The Brawling Hibernian has crawled out from under his summertime rock to the joyous sound of college football in the air, and most importantly; Notre Dame Football.
BH decided to take the IBG questions that Keith Arnold sent over to The Subway Domer and give his own special blend of kickass to it. Enjoy:
This is the time of year where everyone tries to call their shot. Instead of picking a win total, name three things that Notre Dame has to do this season for it to be considered a success.
With a few new faces and a daunting schedule, there are a number of areas which could be chosen as defining success, but I’d say the keys are:
Beat Top 25 teams: Notre Dame’s schedule has five teams currently ranked in the AP Top 25 (USC #1, Oklahoma #4, Michigan #8, Michigan State #13 and Stanford #21), so having success against ranked teams is an absolute must. Given that this is an area in which the Irish have floundered in recent years, it is also an area of needed improvement.
Stay Healthy: While the Weis and (so far) Kelly eras have not seen the type of on-field success Irish fans want, there’s no denying they have done well in recruiting. Over the last five years, Notre Dame has steadily built a talented team with depth at key positions. Unfortunately, the ravages of injuries, graduations and transfers have left areas on the roster vulnerable, particularly the offensive line and secondary. In order for ND to have any chance of a successful season, these players are going to have to remain healthy and active.
Finish in the Top 25: Hard as it may be to believe, it’s been five years since the Irish have finished in the Top 25. While it’s nice to talk about BCS bowls and national championship runs, the more proximate focus for this season should be a return to the Top 25. Going half a decade without such a finish is unacceptable.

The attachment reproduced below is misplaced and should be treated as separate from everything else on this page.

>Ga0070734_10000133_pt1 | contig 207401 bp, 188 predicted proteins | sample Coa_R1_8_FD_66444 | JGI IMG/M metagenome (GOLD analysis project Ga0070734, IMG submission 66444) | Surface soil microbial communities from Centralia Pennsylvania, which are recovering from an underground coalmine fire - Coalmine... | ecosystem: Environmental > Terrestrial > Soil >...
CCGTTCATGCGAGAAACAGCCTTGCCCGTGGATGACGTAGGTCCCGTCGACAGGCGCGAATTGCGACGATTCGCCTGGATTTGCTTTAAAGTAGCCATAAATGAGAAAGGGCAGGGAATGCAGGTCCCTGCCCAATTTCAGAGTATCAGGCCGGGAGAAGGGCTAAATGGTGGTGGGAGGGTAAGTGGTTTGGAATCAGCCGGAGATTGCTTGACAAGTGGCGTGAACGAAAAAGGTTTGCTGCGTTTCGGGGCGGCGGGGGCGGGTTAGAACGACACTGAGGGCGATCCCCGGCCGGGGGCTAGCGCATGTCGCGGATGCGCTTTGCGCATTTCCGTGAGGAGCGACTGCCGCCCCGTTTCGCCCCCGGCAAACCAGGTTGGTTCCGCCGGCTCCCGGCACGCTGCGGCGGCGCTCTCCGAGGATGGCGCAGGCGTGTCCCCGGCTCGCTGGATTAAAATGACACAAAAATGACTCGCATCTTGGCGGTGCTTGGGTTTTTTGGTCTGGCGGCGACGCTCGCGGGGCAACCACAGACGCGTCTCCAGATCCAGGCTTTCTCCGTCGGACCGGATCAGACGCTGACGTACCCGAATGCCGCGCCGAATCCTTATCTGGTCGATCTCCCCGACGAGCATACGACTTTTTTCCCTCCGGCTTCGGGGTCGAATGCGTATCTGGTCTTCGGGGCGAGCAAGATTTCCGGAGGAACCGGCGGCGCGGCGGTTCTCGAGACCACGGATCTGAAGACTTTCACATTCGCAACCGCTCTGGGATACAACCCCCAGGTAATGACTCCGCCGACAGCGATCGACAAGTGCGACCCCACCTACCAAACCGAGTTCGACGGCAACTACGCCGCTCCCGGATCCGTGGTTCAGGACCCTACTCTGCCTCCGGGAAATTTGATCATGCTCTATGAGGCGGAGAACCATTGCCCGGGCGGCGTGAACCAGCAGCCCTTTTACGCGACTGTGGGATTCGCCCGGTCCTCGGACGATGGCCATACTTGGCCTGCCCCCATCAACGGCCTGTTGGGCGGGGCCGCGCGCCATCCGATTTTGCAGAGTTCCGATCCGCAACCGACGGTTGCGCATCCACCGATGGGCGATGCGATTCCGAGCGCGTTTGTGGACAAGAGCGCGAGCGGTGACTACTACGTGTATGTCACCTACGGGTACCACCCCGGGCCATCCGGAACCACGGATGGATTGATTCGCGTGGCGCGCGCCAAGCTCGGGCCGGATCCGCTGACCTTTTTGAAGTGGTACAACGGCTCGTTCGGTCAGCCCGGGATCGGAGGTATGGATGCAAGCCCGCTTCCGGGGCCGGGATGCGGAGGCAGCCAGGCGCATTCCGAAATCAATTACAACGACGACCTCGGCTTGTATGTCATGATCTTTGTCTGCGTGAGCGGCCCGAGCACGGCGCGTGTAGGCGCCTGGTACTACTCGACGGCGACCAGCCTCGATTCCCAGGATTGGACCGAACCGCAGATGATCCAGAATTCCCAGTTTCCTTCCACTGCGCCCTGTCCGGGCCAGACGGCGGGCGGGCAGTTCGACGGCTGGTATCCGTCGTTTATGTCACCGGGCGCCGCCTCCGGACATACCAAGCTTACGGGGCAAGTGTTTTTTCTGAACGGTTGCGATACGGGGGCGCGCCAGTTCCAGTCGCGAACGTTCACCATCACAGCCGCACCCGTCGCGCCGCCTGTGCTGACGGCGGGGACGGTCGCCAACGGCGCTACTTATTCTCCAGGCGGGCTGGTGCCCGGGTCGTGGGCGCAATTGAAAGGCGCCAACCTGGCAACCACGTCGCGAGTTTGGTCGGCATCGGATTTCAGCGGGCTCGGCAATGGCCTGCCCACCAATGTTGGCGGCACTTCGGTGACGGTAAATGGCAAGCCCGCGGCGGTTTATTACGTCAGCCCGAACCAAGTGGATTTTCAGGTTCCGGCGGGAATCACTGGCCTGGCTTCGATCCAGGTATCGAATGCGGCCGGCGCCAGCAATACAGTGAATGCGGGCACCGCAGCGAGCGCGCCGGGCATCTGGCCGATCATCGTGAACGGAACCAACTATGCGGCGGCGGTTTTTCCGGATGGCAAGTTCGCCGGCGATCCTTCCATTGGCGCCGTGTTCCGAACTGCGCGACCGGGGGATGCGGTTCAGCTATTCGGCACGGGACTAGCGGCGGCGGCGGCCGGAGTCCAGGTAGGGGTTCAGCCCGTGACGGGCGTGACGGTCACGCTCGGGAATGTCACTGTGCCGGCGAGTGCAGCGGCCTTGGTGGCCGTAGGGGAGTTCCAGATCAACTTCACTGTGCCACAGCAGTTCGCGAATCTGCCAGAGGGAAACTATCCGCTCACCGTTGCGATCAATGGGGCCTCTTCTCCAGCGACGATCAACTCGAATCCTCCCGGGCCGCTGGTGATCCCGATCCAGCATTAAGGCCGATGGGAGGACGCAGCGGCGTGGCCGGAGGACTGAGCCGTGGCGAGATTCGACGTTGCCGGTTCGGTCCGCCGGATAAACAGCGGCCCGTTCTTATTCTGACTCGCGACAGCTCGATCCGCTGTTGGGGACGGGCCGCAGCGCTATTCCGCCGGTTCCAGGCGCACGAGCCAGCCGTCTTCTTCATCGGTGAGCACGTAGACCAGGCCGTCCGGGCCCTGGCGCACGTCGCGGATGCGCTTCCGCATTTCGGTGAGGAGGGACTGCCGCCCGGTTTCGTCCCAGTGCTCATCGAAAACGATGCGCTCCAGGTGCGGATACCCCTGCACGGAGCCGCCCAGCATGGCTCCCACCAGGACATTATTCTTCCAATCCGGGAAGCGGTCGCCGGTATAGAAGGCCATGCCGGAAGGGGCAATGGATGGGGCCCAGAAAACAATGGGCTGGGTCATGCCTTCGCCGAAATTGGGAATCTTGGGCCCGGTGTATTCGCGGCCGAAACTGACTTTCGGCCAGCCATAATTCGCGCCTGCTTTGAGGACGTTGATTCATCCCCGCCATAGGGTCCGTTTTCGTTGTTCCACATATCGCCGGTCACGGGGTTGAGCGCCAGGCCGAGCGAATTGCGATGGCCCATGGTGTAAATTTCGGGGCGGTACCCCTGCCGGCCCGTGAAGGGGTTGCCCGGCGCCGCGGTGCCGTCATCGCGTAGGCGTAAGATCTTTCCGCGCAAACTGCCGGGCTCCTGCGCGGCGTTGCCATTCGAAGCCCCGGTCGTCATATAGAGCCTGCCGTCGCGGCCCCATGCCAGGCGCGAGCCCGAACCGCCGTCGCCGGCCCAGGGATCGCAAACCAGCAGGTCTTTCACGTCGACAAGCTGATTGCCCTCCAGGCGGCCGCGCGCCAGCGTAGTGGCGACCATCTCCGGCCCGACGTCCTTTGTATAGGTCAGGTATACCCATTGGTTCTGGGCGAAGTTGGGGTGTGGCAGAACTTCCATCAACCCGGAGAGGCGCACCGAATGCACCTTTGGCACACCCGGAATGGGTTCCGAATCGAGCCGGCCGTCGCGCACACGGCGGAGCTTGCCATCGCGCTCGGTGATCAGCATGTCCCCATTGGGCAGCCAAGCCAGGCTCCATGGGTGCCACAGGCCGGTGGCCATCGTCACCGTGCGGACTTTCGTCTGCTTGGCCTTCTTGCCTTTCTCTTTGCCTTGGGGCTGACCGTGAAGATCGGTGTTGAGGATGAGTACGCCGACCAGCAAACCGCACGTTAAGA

If you had to put money on it, who would you bet is the team’s starting quarterback on the following dates:
* Sept 22 vs. Michigan
* Oct 27 vs. Oklahoma
* Nov 24 vs. USC
* Opening Day 2013
Barring injury, I fully expect Golson to start the rest of the way. As has been discussed at length, he’s an ideal fit for a Brian Kelly offense, and from all we’ve seen and heard of him, appears to be ready to take the stage as a college starter. Additionally, in his statements on Golson, Kelly has indicated he knows there’ll be mistakes, but he’s confident the upside will outweigh that. I feel the same.
Name one offensive player and one defensive player that people aren’t talking much about that you think will break loose in 2012? Any other shots you feel like calling before the year begins?
Offense (Theo Riddick): As a skill position player who’s likely to log a bunch of time, it’s not that Riddick hasn’t gotten any press, but I think people should be expecting a huge year from him. After having played both running back and receiver in college, Riddick returns to the backfield, where he seems more comfortable. With a talented line in front of him, and his natural abilities, he’ll definitely break some runs for the Irish. Perhaps more importantly, though, will be his ability to snag passes. Golson seemed to favor him in the Blue-Gold game, and he represents a great check-down option for the young QB. Riddick will be helpful in getting Golson acclimated and being a spur to the Irish offense all season.
Defense (Kona Schwenke): After having only played in eight games his first two years (tallying just two tackles and a fumble recovery), Schwenke will now become an integral part of the Irish defensive line rotation. This offseason, Schwenke pushed incumbent nose tackle Louis Nix very hard and nearly usurped him, showing surprising development and improvement. With the amount of playing time he’ll receive this season, I expect Schwenke to be a vital cog on the defensive line and a fan favorite by season’s end.
- Notre Dame will upset at least one team this season
- Both Lane Kiffin and Brady Hoke will lose some of the coaching luster they acquired in 2011
- Troy Niklas will quickly become a match-up nightmare in the red zone